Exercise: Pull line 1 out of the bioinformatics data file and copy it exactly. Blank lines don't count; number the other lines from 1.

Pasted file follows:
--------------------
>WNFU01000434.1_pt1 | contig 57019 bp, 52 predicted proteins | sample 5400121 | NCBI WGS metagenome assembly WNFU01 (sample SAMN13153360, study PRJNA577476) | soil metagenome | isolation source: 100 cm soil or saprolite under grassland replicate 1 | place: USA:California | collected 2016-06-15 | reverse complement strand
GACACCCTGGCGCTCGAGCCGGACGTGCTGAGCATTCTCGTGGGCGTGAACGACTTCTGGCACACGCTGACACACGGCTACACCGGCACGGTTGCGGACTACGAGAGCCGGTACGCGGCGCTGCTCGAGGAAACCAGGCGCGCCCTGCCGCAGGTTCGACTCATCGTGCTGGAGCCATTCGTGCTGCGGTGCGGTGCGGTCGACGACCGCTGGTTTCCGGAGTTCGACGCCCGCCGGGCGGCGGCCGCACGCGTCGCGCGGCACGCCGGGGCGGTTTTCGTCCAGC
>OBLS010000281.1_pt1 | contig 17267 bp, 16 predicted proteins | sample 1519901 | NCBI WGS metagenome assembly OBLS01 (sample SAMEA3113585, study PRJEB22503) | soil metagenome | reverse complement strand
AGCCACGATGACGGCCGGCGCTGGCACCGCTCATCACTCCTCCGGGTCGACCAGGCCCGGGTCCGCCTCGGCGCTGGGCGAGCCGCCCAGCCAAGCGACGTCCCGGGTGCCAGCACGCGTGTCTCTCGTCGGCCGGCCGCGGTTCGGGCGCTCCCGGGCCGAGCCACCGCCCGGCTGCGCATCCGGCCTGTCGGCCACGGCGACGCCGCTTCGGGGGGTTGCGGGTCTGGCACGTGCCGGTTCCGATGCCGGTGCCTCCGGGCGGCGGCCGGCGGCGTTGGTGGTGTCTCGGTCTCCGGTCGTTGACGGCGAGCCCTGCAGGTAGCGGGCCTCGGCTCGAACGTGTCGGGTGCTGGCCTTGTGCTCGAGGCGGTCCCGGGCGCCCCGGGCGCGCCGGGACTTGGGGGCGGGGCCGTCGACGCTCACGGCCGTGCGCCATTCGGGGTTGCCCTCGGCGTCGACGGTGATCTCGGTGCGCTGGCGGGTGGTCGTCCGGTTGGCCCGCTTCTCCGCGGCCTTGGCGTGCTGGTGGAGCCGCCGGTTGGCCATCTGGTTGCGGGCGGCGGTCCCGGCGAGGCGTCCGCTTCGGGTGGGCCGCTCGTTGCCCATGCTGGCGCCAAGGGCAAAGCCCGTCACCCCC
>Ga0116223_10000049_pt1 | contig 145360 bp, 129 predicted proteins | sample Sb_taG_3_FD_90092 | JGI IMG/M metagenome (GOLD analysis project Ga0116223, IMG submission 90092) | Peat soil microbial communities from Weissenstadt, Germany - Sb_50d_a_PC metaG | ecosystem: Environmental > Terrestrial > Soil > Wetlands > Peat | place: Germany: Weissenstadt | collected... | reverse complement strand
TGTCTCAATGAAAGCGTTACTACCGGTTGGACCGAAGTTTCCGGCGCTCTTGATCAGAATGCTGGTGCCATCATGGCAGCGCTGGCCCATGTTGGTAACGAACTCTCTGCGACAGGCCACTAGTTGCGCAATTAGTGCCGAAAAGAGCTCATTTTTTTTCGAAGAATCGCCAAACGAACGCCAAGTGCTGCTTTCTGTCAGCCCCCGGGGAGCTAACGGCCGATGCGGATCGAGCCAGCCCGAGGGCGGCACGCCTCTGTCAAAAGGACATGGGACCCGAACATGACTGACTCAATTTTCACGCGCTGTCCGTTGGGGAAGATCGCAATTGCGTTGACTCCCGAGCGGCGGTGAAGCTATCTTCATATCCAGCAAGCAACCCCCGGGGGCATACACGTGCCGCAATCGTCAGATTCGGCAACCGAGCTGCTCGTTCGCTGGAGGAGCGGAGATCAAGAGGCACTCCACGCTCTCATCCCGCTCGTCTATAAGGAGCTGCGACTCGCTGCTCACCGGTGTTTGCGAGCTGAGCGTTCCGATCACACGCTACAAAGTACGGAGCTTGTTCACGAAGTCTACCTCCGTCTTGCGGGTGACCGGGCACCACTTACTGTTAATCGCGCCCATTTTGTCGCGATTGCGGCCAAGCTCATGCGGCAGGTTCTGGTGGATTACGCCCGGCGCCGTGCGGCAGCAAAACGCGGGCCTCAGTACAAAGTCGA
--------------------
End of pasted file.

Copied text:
>WNFU01000434.1_pt1 | contig 57019 bp, 52 predicted proteins | sample 5400121 | NCBI WGS metagenome assembly WNFU01 (sample SAMN13153360, study PRJNA577476) | soil metagenome | isolation source: 100 cm soil or saprolite under grassland replicate 1 | place: USA:California | collected 2016-06-15 | reverse complement strand